Iraq special forces advance in Tikrit, U.S. coalition joins fight

BAGHDAD (Reuters) - Iraqi special forces advanced on central Tikrit on Thursday as U.S.-led coalition planes joined the largest offensive yet against Islamic State militants holding out in Saddam Hussein’s home city.

Coalition jets launched their first air strikes against Islamic State targets in Tikrit on Wednesday, coming off the sidelines to aid Iraqi forces against the Sunni Islamist militants.

Underlying the complex web of loyalties behind the conflict, a senior U.S. general said Washington had demanded the withdrawal of Iranian-backed Shi’ite militias fighting alongside Iraq’s government before agreeing to take part.

Two Shi’ite militia groups said they were suspending participation in the fight in response to the coalition’s involvement.

Some of the militias are openly hostile to the United States and have targeted Americans in Iraq in the past, but the fight against Islamic State has put them on the same side.

Iraq’s Prime Minister Haider al-Abadi, who pressed ahead with a request for coalition air strikes despite opposition from the militia, arrived in Tikrit on Thursday to oversee operations to retake the city.

A spokesman for Iraq’s Defense Ministry said the coalition had carried out 17 strikes in Tikrit so far, in addition to 24 by Iraq’s own airforce.

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“The Iraqi and coalition air forces conduct strikes in order to remove the enemy and then our forces advance,” said General Tahsin Ibrahim Sadiq. “When the attacking forces advance, they clear any pockets of resistance and allow for the rest of our forces to move in and barricade further ahead.”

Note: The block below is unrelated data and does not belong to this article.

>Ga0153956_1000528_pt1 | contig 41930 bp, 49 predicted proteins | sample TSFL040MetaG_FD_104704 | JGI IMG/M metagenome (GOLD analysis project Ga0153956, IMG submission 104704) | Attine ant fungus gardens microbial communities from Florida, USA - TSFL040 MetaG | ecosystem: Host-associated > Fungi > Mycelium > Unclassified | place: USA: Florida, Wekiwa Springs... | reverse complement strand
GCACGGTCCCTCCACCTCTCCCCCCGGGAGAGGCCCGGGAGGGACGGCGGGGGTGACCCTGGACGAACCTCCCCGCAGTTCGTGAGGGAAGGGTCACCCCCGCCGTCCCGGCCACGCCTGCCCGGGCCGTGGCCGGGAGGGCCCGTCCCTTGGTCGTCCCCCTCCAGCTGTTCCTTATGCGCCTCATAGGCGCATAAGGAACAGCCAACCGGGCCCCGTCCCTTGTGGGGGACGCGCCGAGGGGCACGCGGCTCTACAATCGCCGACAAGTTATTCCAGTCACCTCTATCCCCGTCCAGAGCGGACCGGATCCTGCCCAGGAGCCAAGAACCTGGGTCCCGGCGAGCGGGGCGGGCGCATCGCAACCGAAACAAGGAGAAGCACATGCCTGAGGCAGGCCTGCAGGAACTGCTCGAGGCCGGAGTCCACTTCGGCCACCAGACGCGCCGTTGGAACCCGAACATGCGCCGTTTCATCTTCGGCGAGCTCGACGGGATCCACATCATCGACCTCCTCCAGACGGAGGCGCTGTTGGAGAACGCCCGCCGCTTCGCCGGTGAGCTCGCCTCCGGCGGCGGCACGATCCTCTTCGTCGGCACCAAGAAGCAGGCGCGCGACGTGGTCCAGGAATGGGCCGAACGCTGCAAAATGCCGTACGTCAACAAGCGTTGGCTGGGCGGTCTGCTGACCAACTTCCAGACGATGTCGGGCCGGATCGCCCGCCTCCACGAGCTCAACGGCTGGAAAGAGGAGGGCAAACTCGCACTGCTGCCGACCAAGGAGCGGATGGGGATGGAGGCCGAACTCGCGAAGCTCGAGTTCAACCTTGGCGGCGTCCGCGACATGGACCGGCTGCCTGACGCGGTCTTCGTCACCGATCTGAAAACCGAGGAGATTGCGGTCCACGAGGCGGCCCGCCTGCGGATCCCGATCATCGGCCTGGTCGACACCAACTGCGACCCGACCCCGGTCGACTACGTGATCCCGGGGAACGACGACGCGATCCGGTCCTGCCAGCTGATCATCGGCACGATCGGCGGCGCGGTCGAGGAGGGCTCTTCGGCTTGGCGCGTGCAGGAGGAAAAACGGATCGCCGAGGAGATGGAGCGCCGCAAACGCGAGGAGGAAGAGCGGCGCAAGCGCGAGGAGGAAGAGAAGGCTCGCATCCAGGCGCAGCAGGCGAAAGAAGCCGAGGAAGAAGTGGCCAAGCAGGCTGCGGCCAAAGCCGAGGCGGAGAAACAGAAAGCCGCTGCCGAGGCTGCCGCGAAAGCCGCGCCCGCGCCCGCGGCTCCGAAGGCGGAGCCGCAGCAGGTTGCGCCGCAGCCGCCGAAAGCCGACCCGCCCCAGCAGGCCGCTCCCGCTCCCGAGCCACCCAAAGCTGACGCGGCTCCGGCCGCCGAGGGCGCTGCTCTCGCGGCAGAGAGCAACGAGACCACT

More than 20,000 Iraqi troops and allied Shi’ite paramilitary groups known as Hashid Shaabi have been taking part in the offensive, which began in early March but was brought to a halt around two weeks ago by homemade bombs and booby-traps.

Iraqi forces retook the area surrounding Tikrit in the first week of the campaign early this month and entered some districts of the city itself, which had been overrun last June by Islamic State.

But the militants have held out for more than three weeks in several areas including a sprawling complex of palaces that was built during Saddam’s rule and overlooks the Tigris river.

The mayor of Tikrit said coalition and Iraqi planes were striking the palace complex as well as the northern Qadisiya district, part of which is still held by insurgents, and the Shisheen neighborhood in the south.

“The focus is on the IS leadership command locations,” said mayor Omar al-Tikriti. Targets had to be carefully identified because IS fighters were believed to be holding prisoners in some of the 65 palaces.

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The coalition joined the fray in Tikrit at the request of Iraqi military commanders, but Shi’ite militia commanders publicly rejected any U.S. role in the campaign to retake the jihadist bastion.

The Kataib Hizbollah and Asaib Ahl al-Haq militias both suspended their participation in Tikrit on Thursday in protest, although the Badr Organisation, which is the largest and most powerful group within the Hashid Shaabi, said it would continue to fight.

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“We were able to conclude the battle ourselves, but the U.S. came in order to usurp this major victory,” Asaib Ahl al-Haq spokesman Naim al-Uboudi said.

Jaafar al-Husseini, a military spokesman for Kataib Hizbollah, criticized Prime Minister Abadi for inviting the coalition to take part and threatened to withdraw from the battlefield.

“It is not possible for Kataib Hizbollah or any of the resistance factions to be in the same trench as the Americans.”

Speaking at an air base where Iraqi planes were taking off to fly sorties over Tikrit, Iraq’s Defense Minister Khaled al-Obeidi played down the role of Iranian advisers in the battle.

“The Iranian advisers have nothing to do with the work of the air force,” Obeidi said. “The Iranians are working with the brothers in the Hashid Shaabi as advisers, and I think their presence is always in the rear positions.”

Reporting by Saif Hameed and Ahmed Rasheed; Writing by Isabel Coles; Editing by Mark Trevelyan